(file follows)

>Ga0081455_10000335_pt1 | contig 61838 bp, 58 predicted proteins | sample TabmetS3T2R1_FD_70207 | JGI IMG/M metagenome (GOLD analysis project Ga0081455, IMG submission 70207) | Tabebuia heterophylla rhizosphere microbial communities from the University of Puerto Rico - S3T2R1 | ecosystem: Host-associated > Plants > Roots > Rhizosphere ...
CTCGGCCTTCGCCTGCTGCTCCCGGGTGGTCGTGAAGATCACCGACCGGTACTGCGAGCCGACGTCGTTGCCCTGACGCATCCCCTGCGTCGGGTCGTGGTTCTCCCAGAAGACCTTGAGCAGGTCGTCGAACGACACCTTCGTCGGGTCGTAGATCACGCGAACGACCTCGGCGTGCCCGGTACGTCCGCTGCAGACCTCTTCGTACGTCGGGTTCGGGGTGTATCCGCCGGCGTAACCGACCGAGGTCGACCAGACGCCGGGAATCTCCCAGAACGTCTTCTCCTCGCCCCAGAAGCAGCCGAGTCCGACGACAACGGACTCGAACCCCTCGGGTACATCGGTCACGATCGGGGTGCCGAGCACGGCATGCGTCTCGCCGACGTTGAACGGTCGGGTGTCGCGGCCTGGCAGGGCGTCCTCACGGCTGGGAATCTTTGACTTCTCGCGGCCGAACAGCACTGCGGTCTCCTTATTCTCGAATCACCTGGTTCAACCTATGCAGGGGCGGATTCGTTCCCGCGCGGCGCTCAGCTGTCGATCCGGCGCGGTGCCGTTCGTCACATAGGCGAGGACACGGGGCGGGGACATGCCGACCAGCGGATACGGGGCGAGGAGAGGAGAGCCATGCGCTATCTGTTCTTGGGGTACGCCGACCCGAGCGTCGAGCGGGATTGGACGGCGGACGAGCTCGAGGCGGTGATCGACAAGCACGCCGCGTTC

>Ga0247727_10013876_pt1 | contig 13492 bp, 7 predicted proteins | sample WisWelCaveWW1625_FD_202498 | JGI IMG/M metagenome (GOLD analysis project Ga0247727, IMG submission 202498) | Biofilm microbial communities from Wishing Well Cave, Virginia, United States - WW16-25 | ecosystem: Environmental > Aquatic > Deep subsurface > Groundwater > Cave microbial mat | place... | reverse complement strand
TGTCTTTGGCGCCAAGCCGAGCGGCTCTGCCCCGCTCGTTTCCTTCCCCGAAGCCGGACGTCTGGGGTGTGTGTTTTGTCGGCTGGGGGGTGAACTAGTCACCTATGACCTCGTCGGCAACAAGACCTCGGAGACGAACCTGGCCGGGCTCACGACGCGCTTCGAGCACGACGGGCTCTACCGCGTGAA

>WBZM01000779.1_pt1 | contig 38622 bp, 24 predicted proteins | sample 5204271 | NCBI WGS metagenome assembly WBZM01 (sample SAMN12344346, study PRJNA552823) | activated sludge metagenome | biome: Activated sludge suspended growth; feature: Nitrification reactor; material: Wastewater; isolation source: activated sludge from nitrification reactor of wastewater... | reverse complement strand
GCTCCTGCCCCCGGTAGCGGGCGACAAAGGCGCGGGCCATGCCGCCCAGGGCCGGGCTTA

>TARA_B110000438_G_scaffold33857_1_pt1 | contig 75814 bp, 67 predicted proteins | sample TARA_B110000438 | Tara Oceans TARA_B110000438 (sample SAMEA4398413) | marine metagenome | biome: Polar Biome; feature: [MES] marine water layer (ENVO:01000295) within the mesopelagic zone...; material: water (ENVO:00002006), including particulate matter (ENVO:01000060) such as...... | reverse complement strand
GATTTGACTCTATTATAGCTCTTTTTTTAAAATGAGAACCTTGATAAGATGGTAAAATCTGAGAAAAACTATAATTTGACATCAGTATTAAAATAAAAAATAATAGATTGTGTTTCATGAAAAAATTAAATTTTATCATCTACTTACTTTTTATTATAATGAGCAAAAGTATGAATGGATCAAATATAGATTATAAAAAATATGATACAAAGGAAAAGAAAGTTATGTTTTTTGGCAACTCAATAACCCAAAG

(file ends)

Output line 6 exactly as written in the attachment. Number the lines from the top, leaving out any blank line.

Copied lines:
GCTCCTGCCCCCGGTAGCGGGCGACAAAGGCGCGGGCCATGCCGCCCAGGGCCGGGCTTA